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How to Keep Your Peer Advisory Group Engaged and Motivated

Dec 6, 2023 by Great Game Team 0 Comments

Learning and Development Concept

In sports, championships are not won under the bright cameras in front of thousands of screaming fans. They are won after months of hard work and practice, and only after premier athletes spend a decade honing their craft.

The same is true in the business world. Big clients and large profits are not won when customers sign the contract, or they increase their services after you keep them happy.

Celebrate the big wins, yes. But the day-to-day tasks are where the big-picture strategies are won. Every “overnight” success at your company was 10 years in the making.

The same is true with a peer advisory group. All of you fall into a comfortable pattern of behavior, and it may seem mundane. But the ordinary, seemingly normal consultations among members of your peer advisory group can lead to big things.

Here are some tips to keep your peer advisory group engaged and motivated.

Rotate the Facilitators

In general, one person facilitates the peer advisory group. Rotate the facilitators every once in a while, like having one person facilitate three meetings in a row before passing the baton to the next one. Each facilitator has their leadership style, and rotating them is a great way to have someone’s personality emerge as a leader among leaders.

Have Theme Days

Schools have spirit days and spirit weeks. Why not have a theme day once per quarter? For example, have people dress in the opposite of what the weather is like outside. In the winter, someone can dress in a sun hat with shades. In the summer, wear a winter coat (but just for a few minutes).

Fun Facts

Your time is valuable. But consider starting every meeting by having people give one quick, fun fact about themselves. Consider throwback photos from high school yearbooks or funny antics your kids do. The beauty in the fun facts is that they change every week, but they help everyone in the peer advisory group get to know each other in ways other business associates don’t. And they’re fun and uplifting.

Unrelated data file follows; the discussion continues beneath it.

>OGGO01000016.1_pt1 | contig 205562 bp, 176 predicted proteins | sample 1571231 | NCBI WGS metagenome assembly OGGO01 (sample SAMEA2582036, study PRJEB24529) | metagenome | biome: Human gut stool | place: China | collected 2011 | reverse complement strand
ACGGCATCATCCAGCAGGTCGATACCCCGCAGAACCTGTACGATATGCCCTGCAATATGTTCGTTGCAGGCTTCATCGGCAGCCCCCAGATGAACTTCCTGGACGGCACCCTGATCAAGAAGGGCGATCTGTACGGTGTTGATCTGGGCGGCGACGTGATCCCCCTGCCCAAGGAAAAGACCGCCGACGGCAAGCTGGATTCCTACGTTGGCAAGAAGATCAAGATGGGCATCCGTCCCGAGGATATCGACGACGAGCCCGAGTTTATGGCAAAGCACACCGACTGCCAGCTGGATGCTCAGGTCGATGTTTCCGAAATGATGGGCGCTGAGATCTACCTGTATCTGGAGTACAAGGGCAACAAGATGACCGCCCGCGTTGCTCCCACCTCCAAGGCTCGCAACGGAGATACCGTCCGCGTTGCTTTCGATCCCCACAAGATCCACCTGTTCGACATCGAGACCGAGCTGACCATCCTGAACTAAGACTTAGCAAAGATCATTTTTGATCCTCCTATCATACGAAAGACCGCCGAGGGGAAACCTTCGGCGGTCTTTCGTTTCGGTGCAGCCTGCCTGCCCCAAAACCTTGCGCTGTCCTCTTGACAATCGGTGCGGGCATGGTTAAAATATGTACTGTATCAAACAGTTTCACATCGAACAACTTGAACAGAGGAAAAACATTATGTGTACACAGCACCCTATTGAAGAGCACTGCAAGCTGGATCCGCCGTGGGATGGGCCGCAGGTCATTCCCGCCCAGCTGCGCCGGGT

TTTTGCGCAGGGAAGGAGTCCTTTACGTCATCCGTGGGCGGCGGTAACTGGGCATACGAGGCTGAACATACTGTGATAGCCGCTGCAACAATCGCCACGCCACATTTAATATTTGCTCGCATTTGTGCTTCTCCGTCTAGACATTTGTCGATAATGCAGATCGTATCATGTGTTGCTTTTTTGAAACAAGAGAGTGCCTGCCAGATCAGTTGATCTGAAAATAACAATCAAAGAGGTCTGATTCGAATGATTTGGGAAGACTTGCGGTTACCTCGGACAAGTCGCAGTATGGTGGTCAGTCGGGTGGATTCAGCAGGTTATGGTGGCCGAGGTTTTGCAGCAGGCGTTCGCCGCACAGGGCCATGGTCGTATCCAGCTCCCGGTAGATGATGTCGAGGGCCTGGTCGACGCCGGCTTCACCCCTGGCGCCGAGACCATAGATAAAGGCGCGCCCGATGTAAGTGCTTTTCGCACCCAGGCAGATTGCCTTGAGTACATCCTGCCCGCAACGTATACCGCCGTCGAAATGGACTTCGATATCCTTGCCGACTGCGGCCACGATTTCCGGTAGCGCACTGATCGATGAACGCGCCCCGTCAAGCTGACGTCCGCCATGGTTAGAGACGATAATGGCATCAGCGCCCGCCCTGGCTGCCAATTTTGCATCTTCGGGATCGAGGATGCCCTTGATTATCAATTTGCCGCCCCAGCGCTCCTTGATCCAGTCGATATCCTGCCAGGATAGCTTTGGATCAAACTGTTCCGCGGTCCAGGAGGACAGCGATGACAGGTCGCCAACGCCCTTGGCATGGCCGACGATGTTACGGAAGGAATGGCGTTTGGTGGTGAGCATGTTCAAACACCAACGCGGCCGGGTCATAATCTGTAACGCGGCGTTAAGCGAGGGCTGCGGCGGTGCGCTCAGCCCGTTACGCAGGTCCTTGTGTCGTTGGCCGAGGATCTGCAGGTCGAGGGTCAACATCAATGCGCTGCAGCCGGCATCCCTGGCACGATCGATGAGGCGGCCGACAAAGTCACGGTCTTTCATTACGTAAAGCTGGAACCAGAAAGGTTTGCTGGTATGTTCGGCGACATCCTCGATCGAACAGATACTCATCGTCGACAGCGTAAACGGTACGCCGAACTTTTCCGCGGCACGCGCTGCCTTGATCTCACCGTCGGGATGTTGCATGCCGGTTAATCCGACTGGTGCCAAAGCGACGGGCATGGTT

Sometimes, Eschew the Norm

Peer advisory groups thrive on the routine because having a set of rules keeps each meeting within its structured timeframe. Business leaders get that because their time is valuable.

Sometimes, it pays to break the rules (or at least bend them a bit). Every once in a while, have a meeting that doesn’t follow the standard set of rules. Just try to stay within the timeframe you’ve set aside for yourselves.

“They Didn’t Teach This in School” Segment

Business leaders may get a formal education to lead a team. But the most valuable lessons come from experience. Have one segment in a peer advisory group session where everyone says one thing they learned from experience that wasn’t taught in school. Leadership theory is great, but putting it into practice may look completely different from a textbook or even during an internship.

Much like the fun facts, this segment of the meeting can be a quick hit and an eye-opening experience.  

Join the Right Peer Group

Become a member of our Community platform to join our Training and Huddle Leaders group in the Great Game of Business Community. This is a group for those helping lead your meetings and Huddles! Bring your questions, share your best practices, share tools you've developed, what is working and not working, and connect with other Huddle leaders. 

More peer groups and CEO advisory groups are coming to the Community Platform soon! 

Written by Great Game Team
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About The Great Game of Business

Our approach to running a company was developed to help close one of the biggest gaps in business: the gap between managers and employees. We call our open-book approach The Great Game of Business. What lies at the heart of The Game is a very simple proposition: The best, most efficient, most profitable way to operate a business is to give everybody in the company a voice in saying how the company is run and a stake in the outcome. Let us teach you how to develop a culture of ownership, where employees think, act and feel like owners.